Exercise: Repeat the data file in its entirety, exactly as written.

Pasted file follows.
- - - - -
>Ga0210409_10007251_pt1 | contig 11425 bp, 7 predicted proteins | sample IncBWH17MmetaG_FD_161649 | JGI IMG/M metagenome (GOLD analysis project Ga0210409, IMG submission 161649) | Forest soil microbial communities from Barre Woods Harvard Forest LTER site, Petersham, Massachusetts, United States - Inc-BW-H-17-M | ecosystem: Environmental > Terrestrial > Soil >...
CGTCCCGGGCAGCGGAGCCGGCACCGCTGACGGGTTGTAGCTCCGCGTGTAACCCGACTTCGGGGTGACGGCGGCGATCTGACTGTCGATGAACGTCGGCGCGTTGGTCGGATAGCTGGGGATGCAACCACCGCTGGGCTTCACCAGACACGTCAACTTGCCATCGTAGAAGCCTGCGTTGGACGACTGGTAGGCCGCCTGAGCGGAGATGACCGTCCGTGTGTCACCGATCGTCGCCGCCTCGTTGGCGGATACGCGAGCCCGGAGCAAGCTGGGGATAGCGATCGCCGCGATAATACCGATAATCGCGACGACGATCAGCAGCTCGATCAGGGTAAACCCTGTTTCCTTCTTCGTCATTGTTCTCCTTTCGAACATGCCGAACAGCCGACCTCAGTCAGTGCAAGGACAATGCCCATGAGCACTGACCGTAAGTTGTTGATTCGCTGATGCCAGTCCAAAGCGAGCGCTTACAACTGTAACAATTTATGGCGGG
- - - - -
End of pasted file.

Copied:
>Ga0210409_10007251_pt1 | contig 11425 bp, 7 predicted proteins | sample IncBWH17MmetaG_FD_161649 | JGI IMG/M metagenome (GOLD analysis project Ga0210409, IMG submission 161649) | Forest soil microbial communities from Barre Woods Harvard Forest LTER site, Petersham, Massachusetts, United States - Inc-BW-H-17-M | ecosystem: Environmental > Terrestrial > Soil >...
CGTCCCGGGCAGCGGAGCCGGCACCGCTGACGGGTTGTAGCTCCGCGTGTAACCCGACTTCGGGGTGACGGCGGCGATCTGACTGTCGATGAACGTCGGCGCGTTGGTCGGATAGCTGGGGATGCAACCACCGCTGGGCTTCACCAGACACGTCAACTTGCCATCGTAGAAGCCTGCGTTGGACGACTGGTAGGCCGCCTGAGCGGAGATGACCGTCCGTGTGTCACCGATCGTCGCCGCCTCGTTGGCGGATACGCGAGCCCGGAGCAAGCTGGGGATAGCGATCGCCGCGATAATACCGATAATCGCGACGACGATCAGCAGCTCGATCAGGGTAAACCCTGTTTCCTTCTTCGTCATTGTTCTCCTTTCGAACATGCCGAACAGCCGACCTCAGTCAGTGCAAGGACAATGCCCATGAGCACTGACCGTAAGTTGTTGATTCGCTGATGCCAGTCCAAAGCGAGCGCTTACAACTGTAACAATTTATGGCGGG